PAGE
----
The relations between Pakistan and Romania span over five decades. Ever since the commencement of their formal diplomatic relations in 1964, Pakistan and Romania have enjoyed close and friendly relationship, based on mutual trust and confidence. The relations between Pakistan and Romania have always remained politically sound. However, in economic terms, the pinnacle of these relations was achieved during the 1970s and 1980s, when there was sizeable barter trade, economic activity and exchange of visits between the two countries. During these years, Romania made a very forthcoming contribution towards assisting Pakistan in consolidating its industrial base as well. For instance, Romania assisted in the setting up of the National Oil Refinery at Karachi and also helped establish cement and fertilizer plants in Pakistan. It was during this era, that the Romanian tractors were also very popular in Pakistan.
Following its joining of the European Union in 2007, Romania’s orientation in terms of economic relations understandably turned towards the European Union. However, in recent years, Romania has again started revitalizing its economic relations with Asia and accordingly been interested in diversifying its trade and economic contacts with Pakistan. Not only in economic terms, but Romania has also started diversifying its relations with Pakistan in other domains ranging from defence, education, culture, people-to-people contacts to scientific collaboration.
The strength of Pakistan – Romania relations can be gauged from the fact that it has withstood all the internal and external political vicissitudes faced by both countries. Following Romania’s accession to the European Union, the high level political interactions between Pakistan and Romania again started picking up pace gradually. For instance, the then Speaker of National Assembly of Pakistan Ayaz Sadiq visited Romania in March 2016. Former Adviser to the Prime Minister on Foreign Affairs, Mr. Sartaj Aziz held a meeting with the then Romanian Foreign Minister Mr. Lazar Comanescu on the sidelines of the 11th ASEM Summit in Ulaanbaatar, Mongolia on 16 July 2016. The then Minister for Defence Production of Pakistan paid a visit to Romania in August 2016.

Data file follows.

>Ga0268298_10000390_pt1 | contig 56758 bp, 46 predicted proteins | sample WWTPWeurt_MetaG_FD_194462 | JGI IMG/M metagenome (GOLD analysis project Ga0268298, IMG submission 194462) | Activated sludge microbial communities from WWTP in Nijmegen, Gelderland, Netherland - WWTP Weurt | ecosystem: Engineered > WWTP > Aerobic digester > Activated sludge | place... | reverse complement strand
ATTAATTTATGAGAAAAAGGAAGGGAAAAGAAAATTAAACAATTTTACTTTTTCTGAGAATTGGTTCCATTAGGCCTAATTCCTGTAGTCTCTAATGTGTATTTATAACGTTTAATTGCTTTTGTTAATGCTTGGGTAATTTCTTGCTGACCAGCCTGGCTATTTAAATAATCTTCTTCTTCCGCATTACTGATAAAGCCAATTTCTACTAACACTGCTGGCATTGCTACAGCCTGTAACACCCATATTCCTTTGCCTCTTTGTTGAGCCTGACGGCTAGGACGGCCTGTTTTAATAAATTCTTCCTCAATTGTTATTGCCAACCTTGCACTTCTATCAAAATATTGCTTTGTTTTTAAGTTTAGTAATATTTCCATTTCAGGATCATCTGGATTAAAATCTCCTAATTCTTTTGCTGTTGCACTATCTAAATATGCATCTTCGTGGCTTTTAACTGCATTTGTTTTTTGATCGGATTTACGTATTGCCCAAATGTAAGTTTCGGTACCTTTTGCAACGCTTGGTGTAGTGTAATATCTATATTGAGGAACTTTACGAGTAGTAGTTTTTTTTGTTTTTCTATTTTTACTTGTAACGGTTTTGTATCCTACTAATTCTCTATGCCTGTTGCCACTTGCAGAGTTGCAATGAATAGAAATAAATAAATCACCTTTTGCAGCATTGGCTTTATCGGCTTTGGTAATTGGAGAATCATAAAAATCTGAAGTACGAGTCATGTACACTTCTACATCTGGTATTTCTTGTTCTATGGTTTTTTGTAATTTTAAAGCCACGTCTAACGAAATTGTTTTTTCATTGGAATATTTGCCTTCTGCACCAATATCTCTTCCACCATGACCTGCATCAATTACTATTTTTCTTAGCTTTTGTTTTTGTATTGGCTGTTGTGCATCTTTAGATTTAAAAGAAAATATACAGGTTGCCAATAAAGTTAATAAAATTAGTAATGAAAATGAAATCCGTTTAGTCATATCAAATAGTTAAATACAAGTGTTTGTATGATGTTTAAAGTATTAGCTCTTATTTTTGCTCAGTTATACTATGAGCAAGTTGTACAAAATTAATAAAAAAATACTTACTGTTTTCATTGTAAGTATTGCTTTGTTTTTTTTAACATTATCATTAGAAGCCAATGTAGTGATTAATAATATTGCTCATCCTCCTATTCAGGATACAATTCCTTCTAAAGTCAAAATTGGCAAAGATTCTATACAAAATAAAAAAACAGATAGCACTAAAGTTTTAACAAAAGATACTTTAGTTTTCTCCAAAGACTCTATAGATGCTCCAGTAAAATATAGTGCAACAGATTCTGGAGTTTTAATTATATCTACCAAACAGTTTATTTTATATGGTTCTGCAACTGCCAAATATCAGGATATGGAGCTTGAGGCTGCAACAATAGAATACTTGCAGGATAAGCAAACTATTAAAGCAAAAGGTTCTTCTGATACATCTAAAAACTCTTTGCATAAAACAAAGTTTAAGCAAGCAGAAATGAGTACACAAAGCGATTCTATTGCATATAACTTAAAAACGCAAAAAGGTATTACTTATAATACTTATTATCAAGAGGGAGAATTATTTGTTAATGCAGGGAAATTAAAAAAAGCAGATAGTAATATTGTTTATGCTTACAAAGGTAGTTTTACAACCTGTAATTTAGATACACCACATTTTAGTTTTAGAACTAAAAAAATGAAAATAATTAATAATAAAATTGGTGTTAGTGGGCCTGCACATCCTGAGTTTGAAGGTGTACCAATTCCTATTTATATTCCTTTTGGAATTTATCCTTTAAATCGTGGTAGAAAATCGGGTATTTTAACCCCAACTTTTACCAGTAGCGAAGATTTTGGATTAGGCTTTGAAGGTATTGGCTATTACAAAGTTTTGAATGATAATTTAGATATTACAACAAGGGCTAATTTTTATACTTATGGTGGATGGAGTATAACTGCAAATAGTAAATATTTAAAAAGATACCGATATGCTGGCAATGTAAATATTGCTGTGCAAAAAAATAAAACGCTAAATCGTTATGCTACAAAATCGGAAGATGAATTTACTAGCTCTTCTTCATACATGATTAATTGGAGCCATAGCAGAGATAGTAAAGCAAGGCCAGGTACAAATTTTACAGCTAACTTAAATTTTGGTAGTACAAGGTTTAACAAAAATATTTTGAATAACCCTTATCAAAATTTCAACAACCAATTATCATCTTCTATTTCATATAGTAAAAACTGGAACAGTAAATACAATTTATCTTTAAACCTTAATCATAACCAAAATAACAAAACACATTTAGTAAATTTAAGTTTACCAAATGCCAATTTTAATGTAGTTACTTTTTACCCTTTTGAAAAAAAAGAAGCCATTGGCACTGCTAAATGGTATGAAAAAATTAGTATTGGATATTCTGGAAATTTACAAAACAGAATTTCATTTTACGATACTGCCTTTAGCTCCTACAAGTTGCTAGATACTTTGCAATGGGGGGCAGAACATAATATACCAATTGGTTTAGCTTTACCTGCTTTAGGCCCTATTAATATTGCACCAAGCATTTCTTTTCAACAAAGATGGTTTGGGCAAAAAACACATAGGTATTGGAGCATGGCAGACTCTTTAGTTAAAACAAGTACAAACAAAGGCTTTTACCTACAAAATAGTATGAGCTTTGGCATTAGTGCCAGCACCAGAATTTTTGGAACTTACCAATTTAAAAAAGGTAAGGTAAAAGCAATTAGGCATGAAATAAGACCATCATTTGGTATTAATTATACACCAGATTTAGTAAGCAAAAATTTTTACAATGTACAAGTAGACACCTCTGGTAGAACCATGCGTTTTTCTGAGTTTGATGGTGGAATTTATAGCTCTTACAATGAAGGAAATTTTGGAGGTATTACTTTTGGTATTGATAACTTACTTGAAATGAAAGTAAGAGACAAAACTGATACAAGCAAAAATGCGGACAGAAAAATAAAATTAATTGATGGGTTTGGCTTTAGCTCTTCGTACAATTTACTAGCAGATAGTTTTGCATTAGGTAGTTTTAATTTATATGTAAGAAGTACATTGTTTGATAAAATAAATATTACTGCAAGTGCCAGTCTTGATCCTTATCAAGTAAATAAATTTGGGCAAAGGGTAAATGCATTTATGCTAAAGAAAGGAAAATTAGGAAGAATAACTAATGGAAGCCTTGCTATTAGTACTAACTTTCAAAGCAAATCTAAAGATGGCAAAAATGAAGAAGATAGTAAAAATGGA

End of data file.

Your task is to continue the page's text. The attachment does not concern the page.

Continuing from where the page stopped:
Pakistan and Romania currently have a formal mechanism of bilateral political consultations in place. Regular consultations under this framework are held between the Ministries of Foreign Affairs of the two countries on a biennial basis. The last round of these consultations was held in Bucharest in 2017. The forthcoming round is scheduled for Islamabad later this year. The mechanism of bilateral consultations provides a unique forum for discussing multifarious issues of common interest between the two friendly countries. The two countries also continue to support each other at various multilateral fora as well.